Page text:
If you are old enough to remember the “Wild Kingdom” TV show, I certainly felt like Marlin Perkins by the end of the morning.

Shooting time was 5:04 a.m., and I was still getting settled in the deer blind about 5:15 a.m. when I saw movement on the ground. It was a hen. I was surprised she was down from her roost so early. She picked around the pasture for a bit, and that’s when the deer showed up. First, two came in within 40 yards, then six more appeared from the marsh area to the north. One came within 50 feet of the blind.

Of course, deer season is six months away.

Four hens then came out from the cattle yard and walked past my blind and into the marsh. A jake with a tiny beard later appeared. By the time I realized he was a legal bird, he had circled into the woods behind me. His colors were mottled and he looked nothing like the colorful gobblers I’m used to.

An immature bald eagle then soared past. It was moving too fast for a good photo. Shortly after, a mature bald eagle with white head and tail flew past and landed in a tall tree near the road. There’s a bald eagle nest not far from my hunting spot, and I figured both birds might be from that nest. A crow bombed the adult bird and he flew toward the farmhouse and out of sight. All this was before 8 a.m. It was an outdoor photographer’s dream day. A sandhill crane that had landed in the field eventually worked his way to within about 40 yards of my blind to complete the menagerie.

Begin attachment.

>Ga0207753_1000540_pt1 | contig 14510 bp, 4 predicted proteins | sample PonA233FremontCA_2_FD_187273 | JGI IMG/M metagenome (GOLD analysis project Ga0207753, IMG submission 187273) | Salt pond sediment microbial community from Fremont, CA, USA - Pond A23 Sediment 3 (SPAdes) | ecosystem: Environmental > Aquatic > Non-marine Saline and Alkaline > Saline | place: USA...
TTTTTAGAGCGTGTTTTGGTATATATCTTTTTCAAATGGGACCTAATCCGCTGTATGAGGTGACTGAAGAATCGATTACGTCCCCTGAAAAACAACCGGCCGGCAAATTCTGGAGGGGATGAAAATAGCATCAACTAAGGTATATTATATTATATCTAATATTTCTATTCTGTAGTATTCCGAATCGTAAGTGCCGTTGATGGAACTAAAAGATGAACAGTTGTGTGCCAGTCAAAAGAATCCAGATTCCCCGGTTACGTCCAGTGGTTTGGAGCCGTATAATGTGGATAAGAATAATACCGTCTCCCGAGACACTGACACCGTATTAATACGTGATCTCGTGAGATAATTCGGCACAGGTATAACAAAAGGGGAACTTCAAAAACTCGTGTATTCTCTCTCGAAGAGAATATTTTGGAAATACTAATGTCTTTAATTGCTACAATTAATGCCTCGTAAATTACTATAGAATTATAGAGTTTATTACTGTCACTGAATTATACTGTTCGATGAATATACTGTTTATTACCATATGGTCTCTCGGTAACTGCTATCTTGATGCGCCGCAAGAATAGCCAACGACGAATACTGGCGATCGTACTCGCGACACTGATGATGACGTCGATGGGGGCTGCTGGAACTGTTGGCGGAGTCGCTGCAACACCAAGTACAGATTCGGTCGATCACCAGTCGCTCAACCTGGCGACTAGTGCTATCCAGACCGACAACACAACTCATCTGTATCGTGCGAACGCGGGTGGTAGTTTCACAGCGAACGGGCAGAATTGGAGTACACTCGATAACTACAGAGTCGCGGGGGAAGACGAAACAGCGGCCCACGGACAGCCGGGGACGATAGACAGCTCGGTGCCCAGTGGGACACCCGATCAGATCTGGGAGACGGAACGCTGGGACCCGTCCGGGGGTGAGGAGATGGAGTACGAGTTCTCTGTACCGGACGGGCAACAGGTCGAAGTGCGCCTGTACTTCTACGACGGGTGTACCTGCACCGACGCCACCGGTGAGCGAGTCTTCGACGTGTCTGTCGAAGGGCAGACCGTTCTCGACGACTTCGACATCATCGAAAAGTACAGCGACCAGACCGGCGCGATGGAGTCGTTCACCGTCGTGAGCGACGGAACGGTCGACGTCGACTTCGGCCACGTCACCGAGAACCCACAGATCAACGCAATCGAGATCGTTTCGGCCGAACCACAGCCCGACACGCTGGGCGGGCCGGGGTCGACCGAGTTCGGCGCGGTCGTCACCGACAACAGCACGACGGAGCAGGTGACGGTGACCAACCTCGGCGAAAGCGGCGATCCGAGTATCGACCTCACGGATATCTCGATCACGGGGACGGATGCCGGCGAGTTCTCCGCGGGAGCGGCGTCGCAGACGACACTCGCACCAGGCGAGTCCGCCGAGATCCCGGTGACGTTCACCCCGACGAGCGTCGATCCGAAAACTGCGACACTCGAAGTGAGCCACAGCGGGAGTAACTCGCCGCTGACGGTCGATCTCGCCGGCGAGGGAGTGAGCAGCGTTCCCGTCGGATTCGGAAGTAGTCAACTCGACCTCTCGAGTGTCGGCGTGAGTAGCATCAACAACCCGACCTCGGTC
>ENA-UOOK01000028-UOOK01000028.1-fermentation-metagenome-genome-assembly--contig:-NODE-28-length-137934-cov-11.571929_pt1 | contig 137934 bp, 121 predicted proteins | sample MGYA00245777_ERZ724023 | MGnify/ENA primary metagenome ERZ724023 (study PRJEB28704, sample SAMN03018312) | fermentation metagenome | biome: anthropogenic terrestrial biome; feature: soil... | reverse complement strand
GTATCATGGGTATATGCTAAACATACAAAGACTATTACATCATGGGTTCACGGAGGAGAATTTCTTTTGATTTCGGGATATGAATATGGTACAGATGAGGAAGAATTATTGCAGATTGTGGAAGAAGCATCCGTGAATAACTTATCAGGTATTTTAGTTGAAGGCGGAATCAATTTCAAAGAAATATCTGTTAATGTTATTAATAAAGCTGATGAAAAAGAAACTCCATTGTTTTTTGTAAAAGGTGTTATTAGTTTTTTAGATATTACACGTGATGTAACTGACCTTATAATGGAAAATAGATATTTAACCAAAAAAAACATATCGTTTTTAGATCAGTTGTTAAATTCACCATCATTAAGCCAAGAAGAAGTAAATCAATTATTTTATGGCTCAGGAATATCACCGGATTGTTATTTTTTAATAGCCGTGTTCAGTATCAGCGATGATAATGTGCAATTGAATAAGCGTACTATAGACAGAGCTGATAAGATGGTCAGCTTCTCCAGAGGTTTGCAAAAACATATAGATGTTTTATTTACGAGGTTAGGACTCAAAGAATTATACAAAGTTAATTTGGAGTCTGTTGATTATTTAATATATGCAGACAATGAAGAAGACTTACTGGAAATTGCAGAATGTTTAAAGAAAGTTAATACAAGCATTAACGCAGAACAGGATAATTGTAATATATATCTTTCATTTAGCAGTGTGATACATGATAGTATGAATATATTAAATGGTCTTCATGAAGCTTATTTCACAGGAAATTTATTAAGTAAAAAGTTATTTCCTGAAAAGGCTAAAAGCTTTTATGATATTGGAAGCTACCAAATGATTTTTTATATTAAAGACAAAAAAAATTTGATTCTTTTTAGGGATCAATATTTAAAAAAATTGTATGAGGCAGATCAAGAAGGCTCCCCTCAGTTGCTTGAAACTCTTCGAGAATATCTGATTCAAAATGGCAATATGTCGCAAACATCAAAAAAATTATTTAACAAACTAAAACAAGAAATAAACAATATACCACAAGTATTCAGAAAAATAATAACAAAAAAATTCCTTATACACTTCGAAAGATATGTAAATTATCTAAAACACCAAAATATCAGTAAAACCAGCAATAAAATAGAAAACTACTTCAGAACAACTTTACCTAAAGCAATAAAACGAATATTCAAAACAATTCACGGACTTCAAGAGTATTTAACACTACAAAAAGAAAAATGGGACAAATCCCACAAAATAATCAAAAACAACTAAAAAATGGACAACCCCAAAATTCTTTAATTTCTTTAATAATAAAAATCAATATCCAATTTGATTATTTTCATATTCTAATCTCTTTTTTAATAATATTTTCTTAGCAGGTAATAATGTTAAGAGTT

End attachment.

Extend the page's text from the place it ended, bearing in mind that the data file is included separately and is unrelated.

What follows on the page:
The hens came back from their sojourn and began bopping around in the woods by me. They hopped up on logs and began preening and grooming, which I found fascinating. While I was snapping away with my compact Canon point-and-shoot, I heard a putting behind me. Oh, boy. Was I busted? I called back with my diaphragm call and there was the jake again. He slowly made another circle, this time investigating the hens.

Should I shoot this somewhat scrawny, lackluster bird or let him go? I decided to pass on him, but then thought about how my friend wanted to cook up some wild turkey. When the jake got into an opening about 40 yards away, I aimed and fired. The big gun rocked my shoulder and rang my ears. The bird ran a short distance, apparently unscathed. I fired again, and this time he and the hens ran away toward the swamp.

I was shocked. How could this pump cannon fail me? I’m still at a loss for words. Maybe I should take another friend’s advice and take shooting lessons. I found consolation knowing that the two birds I missed this year were only the second and third birds I’ve ever missed with a shotgun. Maybe I’m aiming too high, as the head is a tempting target, but I know I’m supposed to aim where the feathered portion of the neck meets the bare portion. More patterning is probably necessary.

The other possibility is that my subconscious knows that if I miss, I’ll get to hunt some more. I’ll be back out there this weekend, and maybe that big tom is still in the cards.

Ross Bielema is a freelance writer from New London and owner of Wolf River Concealed Carry LLC. Contact him at